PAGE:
Eyes Cast Down: The Separate Ones

ecd_separateGiven that the recording of The Separate Ones, the debut full-length release from Eyes Cast Down, took place over seven years of part-time work, it’s no wonder that the finished product comes off as very intimate and personal. Surprisingly, considering its spread-out pedigree, it also manages to feel like a sensible, continuous narrative. Through six tracks, composer Gregg Moorcroft moves his work from warm, straightforward guitar ambient to fever-dream ruminations graced with Sanskrit chant. The journey runs, by turns, from calming to halluncinatory, but keeps the listener engaged throughout. Starting as it does with the quiet ambient structures of “First Day Apart,” it would be easy to dismiss this within the first five minutes as simply that–quiet ambient. As much as I enjoy the rich guitar tones here, it’s when Moorcroft begins imbuing the work with more texture and drama that things get even more interesting. “Rebuild from Memory” retains the sighing notes at first, with Moorcroft rippling their surface with wavering treatments. It’s a very classic sound, broad and calming. “Knife of Karma” glides in on rich waveform pads, then adds a metallic clatter, creating moments of percussion that come and go. Mid-track it turns slightly toward a dissonant feel, like shadows falling across the sound. Sharp guitar notes cleave through the mix. Echoing, chanting vocals from singer Alannah drive “Expanse of Heart.” There’s a wonderful, gut-shaking bass chord that comes and goes throughout the piece, a great counter to the skyward-reaching vocals. And then there is the centerpiece here, “Like A Riven Cloud,” a piece composed of improvised parts, used as a conduit for Moorcroft’s feelings about a friend’s suicide. This is a bared-soul piece of work, extremely vulnerable, with the feel of an unsettled dream. Moorcroft’s wife Dasi recites part of a Sanksrit prayer for protection in the middle of a scattered wash of sounds, and the raw sadness in her voice, at times sounding quite on the verge of tears, cuts straight into you. Violin from Ezra Azmon–whom Moorcroft found busking on the street in Toronto–cries and calls from the distance and adds a fiery anger in spots. At 21 minutes, this is a long time to spend washed over with someone else’s potent emotions, and it’s hard not to come away a little changed from the experience. The disc ends with “Radha’s Tears,” pairing a solo processed guitar with vocals from Dasi. The guitar sounds swirl and resonate, and I find it interesting that the vocals come off as the sharper element here, not interruptive, but at times almost boldly challenging the instrument.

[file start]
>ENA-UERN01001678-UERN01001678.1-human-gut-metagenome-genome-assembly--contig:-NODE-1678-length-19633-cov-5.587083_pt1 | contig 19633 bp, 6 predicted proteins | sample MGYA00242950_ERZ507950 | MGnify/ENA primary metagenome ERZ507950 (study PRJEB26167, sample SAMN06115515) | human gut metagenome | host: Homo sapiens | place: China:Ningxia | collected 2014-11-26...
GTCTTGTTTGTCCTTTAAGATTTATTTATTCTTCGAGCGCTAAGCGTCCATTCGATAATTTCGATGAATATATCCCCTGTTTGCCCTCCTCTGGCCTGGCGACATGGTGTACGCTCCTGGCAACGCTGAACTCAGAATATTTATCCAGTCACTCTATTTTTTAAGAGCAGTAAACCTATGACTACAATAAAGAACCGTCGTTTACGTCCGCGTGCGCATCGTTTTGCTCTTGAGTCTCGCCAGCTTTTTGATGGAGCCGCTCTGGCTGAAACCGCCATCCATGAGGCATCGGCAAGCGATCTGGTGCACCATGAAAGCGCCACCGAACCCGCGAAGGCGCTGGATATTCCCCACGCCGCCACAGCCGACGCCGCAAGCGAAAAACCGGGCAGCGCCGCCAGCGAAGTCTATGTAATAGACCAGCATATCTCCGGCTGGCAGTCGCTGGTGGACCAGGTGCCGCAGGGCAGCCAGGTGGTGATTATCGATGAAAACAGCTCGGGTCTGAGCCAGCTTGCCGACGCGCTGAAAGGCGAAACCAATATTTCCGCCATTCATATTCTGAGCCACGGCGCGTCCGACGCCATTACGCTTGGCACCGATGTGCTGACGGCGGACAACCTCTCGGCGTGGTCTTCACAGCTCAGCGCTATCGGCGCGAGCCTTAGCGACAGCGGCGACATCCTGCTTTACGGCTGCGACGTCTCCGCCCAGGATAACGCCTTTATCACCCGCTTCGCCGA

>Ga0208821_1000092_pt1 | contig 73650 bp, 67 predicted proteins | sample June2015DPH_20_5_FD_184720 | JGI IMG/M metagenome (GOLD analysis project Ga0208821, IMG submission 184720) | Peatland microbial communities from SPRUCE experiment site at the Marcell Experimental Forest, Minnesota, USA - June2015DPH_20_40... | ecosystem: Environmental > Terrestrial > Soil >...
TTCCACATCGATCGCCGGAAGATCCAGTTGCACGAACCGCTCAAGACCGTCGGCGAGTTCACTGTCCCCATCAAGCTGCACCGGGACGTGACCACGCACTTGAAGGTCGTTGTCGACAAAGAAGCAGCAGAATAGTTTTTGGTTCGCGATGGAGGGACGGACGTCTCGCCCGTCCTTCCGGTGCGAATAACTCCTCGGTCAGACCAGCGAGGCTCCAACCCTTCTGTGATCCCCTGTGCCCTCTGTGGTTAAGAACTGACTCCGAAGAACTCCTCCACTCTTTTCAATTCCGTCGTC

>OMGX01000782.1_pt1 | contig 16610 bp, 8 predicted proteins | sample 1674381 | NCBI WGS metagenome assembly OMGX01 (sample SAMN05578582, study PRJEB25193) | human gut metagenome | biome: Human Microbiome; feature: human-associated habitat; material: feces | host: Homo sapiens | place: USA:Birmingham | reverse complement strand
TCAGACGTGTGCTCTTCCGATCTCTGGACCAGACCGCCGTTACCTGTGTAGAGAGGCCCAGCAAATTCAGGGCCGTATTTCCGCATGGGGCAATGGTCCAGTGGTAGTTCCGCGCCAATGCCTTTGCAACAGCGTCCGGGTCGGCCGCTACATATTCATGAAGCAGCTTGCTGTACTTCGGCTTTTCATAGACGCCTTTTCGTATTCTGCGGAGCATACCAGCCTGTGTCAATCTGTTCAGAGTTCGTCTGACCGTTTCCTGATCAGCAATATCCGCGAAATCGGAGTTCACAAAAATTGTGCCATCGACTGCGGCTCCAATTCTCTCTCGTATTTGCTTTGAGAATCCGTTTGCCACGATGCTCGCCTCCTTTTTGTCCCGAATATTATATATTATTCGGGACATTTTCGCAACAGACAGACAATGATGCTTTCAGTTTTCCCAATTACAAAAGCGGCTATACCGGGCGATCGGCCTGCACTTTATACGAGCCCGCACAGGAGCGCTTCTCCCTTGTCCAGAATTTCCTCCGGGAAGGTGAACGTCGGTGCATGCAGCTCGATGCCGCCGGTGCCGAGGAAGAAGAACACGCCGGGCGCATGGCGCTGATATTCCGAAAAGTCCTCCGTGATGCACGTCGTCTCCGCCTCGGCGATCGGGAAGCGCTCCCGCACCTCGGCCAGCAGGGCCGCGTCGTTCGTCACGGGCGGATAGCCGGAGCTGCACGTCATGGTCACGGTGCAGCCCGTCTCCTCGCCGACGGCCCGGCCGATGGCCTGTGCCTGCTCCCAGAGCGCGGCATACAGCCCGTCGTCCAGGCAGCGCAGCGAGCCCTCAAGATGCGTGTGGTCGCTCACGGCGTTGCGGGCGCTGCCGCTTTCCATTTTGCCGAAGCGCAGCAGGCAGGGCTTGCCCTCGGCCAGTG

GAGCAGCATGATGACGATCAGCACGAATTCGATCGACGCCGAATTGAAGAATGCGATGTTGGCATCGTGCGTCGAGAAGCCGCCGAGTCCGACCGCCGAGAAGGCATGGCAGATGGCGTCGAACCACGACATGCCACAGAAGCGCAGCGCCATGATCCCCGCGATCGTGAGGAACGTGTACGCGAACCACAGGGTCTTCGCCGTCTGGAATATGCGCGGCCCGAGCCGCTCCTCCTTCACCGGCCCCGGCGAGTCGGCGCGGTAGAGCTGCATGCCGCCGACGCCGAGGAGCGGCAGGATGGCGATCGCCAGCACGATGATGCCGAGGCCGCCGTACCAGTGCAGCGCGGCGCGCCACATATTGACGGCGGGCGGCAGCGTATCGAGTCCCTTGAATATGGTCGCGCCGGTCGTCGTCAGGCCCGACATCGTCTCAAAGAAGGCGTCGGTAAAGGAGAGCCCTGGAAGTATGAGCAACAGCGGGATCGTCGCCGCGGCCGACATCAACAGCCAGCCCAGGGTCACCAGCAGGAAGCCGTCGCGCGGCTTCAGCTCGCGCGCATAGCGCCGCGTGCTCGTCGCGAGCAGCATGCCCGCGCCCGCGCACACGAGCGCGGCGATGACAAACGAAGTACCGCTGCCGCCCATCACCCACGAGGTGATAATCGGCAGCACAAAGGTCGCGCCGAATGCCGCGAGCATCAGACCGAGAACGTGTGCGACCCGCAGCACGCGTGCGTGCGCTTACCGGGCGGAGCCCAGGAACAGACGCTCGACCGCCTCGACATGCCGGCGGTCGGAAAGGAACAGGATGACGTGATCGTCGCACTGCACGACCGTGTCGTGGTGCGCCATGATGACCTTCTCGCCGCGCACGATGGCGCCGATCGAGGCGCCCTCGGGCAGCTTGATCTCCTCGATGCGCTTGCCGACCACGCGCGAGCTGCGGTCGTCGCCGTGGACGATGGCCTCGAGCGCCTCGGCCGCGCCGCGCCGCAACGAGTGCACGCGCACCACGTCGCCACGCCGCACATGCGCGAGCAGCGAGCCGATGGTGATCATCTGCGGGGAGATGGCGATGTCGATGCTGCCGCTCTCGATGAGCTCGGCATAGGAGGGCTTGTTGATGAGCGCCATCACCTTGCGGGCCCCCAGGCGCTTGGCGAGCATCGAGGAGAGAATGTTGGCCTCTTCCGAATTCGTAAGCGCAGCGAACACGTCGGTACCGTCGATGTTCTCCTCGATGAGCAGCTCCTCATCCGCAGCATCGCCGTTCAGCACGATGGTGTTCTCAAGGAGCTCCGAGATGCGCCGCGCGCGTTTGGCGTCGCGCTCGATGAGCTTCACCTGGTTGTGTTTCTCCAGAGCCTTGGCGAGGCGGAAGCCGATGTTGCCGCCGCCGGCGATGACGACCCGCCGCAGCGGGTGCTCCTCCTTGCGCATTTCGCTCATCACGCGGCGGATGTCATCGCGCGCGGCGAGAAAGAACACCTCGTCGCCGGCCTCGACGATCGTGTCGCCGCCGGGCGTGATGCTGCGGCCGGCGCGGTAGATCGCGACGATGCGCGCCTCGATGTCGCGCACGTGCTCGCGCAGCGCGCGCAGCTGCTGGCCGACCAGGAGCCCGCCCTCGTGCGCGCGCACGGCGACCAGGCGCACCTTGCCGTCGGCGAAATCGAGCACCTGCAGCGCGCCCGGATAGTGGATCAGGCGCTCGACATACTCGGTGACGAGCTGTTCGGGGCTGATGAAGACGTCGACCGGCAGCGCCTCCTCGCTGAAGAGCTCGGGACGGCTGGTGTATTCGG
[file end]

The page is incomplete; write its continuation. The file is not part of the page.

Quite honestly, I struggled to find words for this review. I have probably listened to this disc more than 20 times in the past couple of weeks, and it has lost none of its potency for the repetition. While all music is personal at its core, The Separate Ones stands out for the extreme intimacy it conveys and the remarkable depth of effect it carries. It is profoundly intense in its honesty. I highly recommend reading Moorcroft’s extensive background notes on his pieces. The very good news is that while this disc was seven years in the making, Moorcroft says cracking this ice has opened the flow, and there will be several more Eyes Cast Down releases in 2013. This is quite a good thing for ambient music fans.

Available the Eyes Cast Down web site.

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2 thoughts on “Eyes Cast Down: The Separate Ones

  1. Thank you, John! It’s wonderful – though not surprising – how deeply you heard the album. It’s for listeners like yourself that one puts the music out there. One small point: the voice on Radha’s Tears is from Dasi, not Alannah. I’ll be sure to keep you posted on upcoming releases… :)))

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